In the early 1800s, John Bell moved his family from North Carolina to the Red River bottomland in Robertson County, Tennessee, settling in a community that later became known as Adams. Bell purchased some land and a large log home for his family. The Bells quickly made many friends and gained prominence in the community. John Bell acquired additional land and cleared a number of fields over the next several years.
One day in 1817, John Bell was inspecting his corn field when he encountered a strange-looking animal sitting in the middle of a corn row. Shocked by the appearance of this animal, which had the body of a dog and the head of a rabbit, Bell shot several times to no avail. The animal vanished. Bell thought nothing more about the incident–at least not until after dinner. That evening, the Bells began hearing “beating” sounds on the outside walls of their house.
These mysterious sounds continued with increased force each night. Bell and his sons often hurried outside to catch the culprit but always returned empty-handed. The noises were soon followed by more problems. The Bell children began waking up frightened and complaining of sounds much like rats gnawing at their bedposts. It wasn’t long until the children began complaining of more terrifying things–having their bed covers pulled and their pillows were tossed onto the floor by a seemingly invisible force.
As time went on, the Bells began to hear more strange noises. Only this time, they sounded like faint, whispering voices–too weak to understand–but sounded like a feeble old woman crying or singing hymns. The encounters escalated, and the Bells youngest daughter, Betsy, began experiencing physically brutal encounters with the entity. It relentlessly pulled her hair and slapped her, often leaving visible prints on her face and body for days at a time. The evil disturbances escalated over the next year to the point it was time for John Bell to share his “family trouble” with his closest friend and neighbor, James Johnston.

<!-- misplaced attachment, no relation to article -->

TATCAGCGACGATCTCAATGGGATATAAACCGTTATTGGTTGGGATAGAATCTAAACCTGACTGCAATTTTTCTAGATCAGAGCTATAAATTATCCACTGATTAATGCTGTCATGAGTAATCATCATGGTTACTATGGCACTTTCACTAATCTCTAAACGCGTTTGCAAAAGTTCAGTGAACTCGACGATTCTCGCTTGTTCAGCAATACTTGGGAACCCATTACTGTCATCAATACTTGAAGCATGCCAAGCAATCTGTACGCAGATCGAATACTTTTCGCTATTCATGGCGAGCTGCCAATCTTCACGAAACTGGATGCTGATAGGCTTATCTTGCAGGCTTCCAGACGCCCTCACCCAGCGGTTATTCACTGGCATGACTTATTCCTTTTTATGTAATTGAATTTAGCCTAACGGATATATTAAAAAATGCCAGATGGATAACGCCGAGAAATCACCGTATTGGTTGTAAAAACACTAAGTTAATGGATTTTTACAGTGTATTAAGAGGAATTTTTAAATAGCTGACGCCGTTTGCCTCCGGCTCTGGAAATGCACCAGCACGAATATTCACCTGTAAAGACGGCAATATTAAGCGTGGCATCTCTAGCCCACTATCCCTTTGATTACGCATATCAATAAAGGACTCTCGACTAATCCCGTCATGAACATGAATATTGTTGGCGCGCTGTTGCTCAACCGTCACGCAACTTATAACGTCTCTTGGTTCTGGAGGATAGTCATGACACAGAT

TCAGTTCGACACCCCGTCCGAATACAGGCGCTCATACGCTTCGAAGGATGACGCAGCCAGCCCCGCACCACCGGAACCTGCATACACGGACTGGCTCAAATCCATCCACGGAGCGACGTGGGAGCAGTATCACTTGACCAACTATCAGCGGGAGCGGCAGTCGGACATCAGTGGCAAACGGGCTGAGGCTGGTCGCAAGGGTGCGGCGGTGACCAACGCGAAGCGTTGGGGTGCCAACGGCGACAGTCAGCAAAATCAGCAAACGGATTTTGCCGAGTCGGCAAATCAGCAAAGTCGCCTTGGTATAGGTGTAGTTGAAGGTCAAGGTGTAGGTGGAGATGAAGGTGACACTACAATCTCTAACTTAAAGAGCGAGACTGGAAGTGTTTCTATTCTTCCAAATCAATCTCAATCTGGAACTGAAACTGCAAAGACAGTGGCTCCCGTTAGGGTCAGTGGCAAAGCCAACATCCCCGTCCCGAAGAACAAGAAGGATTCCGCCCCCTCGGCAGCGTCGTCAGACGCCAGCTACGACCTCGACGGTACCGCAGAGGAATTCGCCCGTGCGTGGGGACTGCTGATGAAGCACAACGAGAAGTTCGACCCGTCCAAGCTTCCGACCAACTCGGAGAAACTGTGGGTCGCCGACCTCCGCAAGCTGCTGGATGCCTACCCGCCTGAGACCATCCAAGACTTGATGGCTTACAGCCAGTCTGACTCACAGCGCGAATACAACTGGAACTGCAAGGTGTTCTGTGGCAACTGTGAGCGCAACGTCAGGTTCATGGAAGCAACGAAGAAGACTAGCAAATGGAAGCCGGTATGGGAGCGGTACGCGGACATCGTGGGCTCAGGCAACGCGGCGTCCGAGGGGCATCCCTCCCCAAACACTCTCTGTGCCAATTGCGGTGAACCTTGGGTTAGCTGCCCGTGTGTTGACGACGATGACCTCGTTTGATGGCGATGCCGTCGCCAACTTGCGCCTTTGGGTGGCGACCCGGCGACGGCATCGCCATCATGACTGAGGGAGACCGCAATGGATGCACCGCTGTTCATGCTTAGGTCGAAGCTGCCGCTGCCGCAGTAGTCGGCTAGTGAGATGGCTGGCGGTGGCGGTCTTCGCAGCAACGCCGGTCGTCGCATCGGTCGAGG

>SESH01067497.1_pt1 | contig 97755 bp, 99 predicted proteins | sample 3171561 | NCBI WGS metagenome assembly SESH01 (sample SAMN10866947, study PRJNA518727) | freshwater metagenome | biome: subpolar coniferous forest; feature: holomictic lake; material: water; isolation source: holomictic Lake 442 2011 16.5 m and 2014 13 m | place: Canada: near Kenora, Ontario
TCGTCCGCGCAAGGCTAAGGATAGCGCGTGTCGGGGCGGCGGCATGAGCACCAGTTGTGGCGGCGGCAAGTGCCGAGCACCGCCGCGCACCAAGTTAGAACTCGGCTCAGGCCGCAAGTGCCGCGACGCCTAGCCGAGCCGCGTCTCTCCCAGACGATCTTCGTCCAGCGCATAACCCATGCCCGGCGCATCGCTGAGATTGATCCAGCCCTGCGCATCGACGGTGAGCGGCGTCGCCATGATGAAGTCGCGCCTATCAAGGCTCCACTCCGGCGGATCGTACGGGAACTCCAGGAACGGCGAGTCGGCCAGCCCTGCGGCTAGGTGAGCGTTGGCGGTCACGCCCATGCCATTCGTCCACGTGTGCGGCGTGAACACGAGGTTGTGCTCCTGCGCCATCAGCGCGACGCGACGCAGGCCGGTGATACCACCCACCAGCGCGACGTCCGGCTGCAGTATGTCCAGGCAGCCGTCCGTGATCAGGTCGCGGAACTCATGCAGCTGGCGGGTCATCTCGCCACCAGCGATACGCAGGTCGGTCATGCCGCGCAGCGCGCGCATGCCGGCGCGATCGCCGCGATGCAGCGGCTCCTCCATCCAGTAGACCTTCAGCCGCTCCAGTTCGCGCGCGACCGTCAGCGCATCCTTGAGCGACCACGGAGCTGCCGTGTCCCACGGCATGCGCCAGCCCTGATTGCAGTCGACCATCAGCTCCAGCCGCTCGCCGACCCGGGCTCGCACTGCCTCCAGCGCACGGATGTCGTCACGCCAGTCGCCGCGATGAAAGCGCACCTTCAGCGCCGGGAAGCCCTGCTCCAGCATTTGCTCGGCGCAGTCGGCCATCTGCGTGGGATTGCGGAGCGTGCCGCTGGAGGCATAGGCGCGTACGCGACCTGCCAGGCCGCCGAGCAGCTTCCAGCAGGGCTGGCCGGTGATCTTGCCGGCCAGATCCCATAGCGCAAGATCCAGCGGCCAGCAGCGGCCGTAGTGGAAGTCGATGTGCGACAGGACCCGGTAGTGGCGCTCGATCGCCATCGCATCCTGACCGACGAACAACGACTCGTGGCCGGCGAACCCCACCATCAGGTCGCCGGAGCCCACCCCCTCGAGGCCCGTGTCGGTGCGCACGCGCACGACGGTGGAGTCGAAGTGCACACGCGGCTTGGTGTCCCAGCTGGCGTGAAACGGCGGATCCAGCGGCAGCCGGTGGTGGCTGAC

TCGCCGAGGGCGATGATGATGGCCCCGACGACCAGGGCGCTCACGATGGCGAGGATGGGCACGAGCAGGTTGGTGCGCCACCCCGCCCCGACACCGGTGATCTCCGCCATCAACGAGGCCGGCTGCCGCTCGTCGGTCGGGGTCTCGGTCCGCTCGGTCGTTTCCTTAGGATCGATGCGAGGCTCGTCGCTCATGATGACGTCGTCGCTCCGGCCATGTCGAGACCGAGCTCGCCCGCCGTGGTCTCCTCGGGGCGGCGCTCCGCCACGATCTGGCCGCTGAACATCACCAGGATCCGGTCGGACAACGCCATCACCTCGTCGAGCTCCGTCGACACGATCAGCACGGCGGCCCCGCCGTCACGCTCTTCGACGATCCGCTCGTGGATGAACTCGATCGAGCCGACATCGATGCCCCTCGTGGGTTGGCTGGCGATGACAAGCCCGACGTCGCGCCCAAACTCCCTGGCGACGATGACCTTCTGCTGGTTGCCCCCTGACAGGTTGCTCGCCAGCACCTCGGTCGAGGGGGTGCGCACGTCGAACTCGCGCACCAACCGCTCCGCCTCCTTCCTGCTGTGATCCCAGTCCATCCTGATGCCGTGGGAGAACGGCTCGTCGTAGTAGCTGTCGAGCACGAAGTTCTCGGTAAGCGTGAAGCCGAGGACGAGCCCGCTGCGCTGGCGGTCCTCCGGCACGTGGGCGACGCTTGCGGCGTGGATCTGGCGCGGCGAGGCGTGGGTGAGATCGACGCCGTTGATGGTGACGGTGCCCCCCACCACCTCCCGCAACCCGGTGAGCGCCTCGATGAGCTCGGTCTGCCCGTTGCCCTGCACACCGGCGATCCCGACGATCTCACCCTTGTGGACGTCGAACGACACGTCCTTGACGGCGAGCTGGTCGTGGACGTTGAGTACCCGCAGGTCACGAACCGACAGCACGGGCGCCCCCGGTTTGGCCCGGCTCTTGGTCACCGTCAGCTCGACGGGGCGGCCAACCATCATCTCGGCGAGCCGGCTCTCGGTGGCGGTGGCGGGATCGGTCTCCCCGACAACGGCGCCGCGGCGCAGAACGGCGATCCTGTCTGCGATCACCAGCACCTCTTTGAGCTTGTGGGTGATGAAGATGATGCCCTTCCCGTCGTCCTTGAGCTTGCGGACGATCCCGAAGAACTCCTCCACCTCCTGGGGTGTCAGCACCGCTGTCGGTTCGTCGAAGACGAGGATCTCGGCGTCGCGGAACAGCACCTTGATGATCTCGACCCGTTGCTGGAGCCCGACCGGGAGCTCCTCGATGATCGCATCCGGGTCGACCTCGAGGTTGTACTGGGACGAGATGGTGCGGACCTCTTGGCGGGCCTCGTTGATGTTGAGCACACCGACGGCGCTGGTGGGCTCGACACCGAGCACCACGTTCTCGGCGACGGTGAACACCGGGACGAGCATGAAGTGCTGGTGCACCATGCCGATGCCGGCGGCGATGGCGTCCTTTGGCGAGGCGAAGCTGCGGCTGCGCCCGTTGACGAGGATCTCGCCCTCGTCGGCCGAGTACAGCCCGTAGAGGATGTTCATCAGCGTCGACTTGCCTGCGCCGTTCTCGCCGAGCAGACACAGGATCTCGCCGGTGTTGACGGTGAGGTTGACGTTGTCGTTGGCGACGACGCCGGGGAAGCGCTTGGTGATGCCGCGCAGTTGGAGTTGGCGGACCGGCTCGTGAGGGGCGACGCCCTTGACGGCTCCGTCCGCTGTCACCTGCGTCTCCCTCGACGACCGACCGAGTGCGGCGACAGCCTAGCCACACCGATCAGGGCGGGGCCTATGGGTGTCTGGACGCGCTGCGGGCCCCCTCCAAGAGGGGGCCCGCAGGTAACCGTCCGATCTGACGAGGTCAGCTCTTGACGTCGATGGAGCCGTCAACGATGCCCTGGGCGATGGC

Johnston and his wife spent the night at the Bell home, where they were subjected to the same terrifying disturbances that the Bells had been. After having his bedcovers repeatedly removed, and being slapped, Johnston sprang out of bed, asking, “I ask you in the name of the Lord God, who are you and what do you want?” There was no response of any type, but the remainder of the night was peaceful.
As word of the Bell disturbances spread throughout the community, so did the entity’s antics. Over time, the its voice strengthened to the point it was loud and understandable. It sang hymns, quoted scripture, carried on intelligent conversation, and once quoted, word-for-word, two sermons that took place at the same time thirteen miles apart. During none of this time did anyone know who or what the entity was, or its purpose for tormenting the Red River Settlement.
Word eventually spread outside the settlement, even as far as Nashville, where one Andrew Jackson became interested.
John Bell, Jr. and Jesse Bell fought under General Andrew Jackson in the Battle of New Orleans, and had developed a good rapport with him. In 1819, Jackson got word of the disturbances at the Bell home and decided to pay a personal visit. Jackson and his entourage, consisting of several men and a large wagon, journeyed from Nashville to the Bell home. As the entourage approached the Bell property, the wagon suddenly stopped. The horses tried pulling but to no avail–the wagon simply would not move.